Thursday, November 7, 2013

HuffPost "Fact Check" Fails to Convince, Preaches to Choir

The Huffington Post's "World" section recently published an article with the screaming headline "FACT CHECK: Israeli Claims About Iranian Nuclear Program." Naturally, Israel is singled out as being the only country with reservations about Iran, even though in the real world outside of the Huffington Post there are many nations that feel the same way.

One would think that a "fact check" would mean busting Israeli claims about the Iranian nuclear issue, but the article doesn't actually do that at all. At the very best it says that some of Israel's claims are kind of misleading even if they are ultimately correct, and sometimes they just rephrase it:
"CLAIM: The Israeli Security Cabinet statement said Iran has increased the number of centrifuges used in enrichment from 164 in 2006 to more than 18,000.
DETAILS: This is correct but not all are active. Of those 18,000 installed, Iran currently runs more than 10,000 centrifuges, which convert uranium feed stock into nuclear fuel."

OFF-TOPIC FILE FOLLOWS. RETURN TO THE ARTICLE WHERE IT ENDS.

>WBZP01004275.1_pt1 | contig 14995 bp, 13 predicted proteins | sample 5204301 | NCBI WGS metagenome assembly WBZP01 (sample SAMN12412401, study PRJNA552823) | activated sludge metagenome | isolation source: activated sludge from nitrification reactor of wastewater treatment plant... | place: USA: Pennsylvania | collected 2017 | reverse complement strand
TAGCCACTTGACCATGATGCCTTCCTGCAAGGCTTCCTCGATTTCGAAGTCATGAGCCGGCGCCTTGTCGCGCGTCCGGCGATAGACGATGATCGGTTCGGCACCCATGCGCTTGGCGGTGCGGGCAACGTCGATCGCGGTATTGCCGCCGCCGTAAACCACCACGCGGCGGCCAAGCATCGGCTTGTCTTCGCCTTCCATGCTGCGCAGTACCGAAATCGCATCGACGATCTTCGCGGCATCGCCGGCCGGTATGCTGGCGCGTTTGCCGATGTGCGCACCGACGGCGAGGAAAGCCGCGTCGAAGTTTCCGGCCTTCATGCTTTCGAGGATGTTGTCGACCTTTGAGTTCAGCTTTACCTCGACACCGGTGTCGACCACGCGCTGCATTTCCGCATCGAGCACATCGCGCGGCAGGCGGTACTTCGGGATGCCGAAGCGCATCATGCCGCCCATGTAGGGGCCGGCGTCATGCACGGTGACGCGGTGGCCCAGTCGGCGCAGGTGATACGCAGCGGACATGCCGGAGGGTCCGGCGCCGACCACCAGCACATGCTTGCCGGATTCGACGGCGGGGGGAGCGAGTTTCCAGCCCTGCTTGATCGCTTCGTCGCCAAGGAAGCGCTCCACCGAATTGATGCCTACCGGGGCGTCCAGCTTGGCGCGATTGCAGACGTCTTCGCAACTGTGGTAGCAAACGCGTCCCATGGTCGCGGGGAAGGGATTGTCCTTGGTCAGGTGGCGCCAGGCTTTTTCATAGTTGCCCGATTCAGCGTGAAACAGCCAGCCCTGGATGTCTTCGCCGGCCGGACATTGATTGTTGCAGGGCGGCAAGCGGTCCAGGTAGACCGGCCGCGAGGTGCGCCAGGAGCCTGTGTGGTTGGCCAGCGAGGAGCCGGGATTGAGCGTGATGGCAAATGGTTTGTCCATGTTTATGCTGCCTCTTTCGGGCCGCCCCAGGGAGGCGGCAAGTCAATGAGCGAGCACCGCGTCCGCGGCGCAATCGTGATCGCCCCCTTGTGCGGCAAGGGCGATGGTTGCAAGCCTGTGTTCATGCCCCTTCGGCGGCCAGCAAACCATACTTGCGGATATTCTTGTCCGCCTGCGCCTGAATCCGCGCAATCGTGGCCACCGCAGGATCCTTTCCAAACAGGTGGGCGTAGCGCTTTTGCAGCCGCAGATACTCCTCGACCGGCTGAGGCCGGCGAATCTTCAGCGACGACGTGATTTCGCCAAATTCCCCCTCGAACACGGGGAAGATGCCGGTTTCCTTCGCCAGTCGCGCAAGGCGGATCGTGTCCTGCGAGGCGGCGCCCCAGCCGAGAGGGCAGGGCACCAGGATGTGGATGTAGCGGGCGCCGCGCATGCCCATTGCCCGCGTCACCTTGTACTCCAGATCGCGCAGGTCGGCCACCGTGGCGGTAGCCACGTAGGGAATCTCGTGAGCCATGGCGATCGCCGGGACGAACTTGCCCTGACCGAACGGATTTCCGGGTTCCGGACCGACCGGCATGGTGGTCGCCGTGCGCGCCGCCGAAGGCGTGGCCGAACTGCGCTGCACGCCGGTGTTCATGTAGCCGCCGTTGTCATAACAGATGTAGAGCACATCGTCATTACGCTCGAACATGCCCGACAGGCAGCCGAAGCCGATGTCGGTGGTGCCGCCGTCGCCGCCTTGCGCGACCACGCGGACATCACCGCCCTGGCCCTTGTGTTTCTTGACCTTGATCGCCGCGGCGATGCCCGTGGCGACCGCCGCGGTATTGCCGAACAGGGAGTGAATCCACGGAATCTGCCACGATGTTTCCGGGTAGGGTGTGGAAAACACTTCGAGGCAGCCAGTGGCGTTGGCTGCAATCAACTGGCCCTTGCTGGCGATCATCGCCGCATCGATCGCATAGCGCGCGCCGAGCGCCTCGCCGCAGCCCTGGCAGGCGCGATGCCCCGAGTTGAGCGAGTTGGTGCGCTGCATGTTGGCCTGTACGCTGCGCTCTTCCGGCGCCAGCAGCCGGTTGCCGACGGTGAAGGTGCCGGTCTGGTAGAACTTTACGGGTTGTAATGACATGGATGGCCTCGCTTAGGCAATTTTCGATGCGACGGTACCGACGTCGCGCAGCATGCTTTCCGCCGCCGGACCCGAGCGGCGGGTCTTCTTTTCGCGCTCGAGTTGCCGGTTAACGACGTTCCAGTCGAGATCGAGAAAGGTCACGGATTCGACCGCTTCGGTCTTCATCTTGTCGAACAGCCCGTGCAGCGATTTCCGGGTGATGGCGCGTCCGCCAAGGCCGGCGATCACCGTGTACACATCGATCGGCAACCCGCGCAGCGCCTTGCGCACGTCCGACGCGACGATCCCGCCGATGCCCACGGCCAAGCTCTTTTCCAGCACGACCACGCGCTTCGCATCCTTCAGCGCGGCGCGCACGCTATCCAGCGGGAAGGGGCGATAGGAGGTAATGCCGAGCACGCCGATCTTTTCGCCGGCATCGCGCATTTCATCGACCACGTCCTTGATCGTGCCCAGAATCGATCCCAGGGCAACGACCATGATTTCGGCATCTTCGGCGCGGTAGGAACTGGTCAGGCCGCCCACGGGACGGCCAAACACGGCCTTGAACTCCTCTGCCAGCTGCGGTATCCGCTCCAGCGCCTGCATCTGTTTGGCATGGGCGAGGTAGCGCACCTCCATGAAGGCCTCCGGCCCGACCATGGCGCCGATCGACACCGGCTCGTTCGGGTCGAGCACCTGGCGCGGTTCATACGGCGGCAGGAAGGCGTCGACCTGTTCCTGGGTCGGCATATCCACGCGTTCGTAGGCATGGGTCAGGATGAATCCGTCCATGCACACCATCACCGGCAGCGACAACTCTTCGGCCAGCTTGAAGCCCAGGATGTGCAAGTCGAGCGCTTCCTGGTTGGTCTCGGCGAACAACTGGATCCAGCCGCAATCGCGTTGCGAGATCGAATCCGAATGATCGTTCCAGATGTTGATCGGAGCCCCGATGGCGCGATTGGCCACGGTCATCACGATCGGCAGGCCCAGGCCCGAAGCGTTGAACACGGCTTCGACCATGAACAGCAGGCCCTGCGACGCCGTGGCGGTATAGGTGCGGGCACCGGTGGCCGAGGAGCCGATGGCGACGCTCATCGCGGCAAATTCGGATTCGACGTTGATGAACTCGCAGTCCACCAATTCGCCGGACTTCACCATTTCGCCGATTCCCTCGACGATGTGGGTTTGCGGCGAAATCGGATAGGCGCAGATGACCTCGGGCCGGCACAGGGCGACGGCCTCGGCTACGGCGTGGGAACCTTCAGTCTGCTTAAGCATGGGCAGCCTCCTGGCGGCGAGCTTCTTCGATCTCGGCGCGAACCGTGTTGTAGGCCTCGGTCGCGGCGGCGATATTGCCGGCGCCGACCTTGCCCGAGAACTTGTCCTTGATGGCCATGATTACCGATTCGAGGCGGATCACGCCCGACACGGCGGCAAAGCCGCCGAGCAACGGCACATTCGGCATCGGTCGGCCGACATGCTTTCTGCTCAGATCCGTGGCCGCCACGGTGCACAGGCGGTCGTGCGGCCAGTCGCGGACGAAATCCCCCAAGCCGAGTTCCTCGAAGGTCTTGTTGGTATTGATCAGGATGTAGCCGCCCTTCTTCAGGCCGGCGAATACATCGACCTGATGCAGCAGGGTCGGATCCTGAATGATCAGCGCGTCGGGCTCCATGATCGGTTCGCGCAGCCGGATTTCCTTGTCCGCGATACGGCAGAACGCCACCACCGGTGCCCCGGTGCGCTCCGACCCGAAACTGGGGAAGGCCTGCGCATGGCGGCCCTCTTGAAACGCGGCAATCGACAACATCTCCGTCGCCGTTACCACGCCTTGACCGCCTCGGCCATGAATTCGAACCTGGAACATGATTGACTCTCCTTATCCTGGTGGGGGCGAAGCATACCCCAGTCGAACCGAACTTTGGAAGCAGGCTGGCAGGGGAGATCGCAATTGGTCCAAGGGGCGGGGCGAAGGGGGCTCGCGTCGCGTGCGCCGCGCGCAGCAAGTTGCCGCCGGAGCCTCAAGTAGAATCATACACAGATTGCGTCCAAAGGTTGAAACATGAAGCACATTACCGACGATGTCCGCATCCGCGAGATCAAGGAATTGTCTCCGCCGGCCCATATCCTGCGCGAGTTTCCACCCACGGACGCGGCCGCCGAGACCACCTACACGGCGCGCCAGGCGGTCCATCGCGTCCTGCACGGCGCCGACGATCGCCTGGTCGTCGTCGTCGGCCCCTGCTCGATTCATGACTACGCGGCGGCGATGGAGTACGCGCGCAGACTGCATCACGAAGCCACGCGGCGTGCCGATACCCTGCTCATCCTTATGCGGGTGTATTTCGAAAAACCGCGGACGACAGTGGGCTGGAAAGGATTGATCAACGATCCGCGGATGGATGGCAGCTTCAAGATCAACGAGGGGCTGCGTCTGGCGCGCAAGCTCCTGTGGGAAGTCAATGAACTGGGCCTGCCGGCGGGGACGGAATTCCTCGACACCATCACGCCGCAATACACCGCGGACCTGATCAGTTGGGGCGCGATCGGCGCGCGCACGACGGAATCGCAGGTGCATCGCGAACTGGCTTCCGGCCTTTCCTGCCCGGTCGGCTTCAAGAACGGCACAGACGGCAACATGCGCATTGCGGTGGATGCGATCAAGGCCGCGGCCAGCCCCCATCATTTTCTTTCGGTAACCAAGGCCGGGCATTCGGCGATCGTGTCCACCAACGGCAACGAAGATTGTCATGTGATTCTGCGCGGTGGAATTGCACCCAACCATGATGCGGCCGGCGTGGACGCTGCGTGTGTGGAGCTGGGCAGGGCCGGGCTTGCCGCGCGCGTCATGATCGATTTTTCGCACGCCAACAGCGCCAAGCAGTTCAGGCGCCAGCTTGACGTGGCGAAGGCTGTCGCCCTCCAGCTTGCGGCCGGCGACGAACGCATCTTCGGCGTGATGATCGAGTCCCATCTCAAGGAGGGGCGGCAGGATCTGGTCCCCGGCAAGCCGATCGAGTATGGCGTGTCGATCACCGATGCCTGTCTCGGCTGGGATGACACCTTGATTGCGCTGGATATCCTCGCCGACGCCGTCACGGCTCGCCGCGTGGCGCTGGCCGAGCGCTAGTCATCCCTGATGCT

That's not a fact check, which might explain why the AP wrote "details" instead of "facts." Here's another example:
"CLAIM: The Israeli statement notes that Iran's advances in the technology needed to create nuclear fuel mean that Tehran is also "able to produce nuclear weapons."
DETAILS: While technically true, this would apply to at least five countries that enrich uranium but do not have their own nuclear arsenal. The list includes Argentina, Brazil, Germany, Japan and the Netherlands."
Again, not a fact check. And it's not "technically true," it is true. I'm sorry if that doesn't fit the Huffington Post's agenda but that's how it is. Not that the actual facts of the article matters anyway, it's not like any of the Huffington Post readership actually bothered to read it before launching into the usual parade of how evil Israel is:

All as always Huffington Post approved.

No comments:

Post a Comment

Hey guys we've started to employ a slight comment policy. We used to have completely open comments but then people abused it. So our comment policy is such: No obvious trolling or spamming. And be warned: unlike the Huffington Post we actually enforce our comment policy.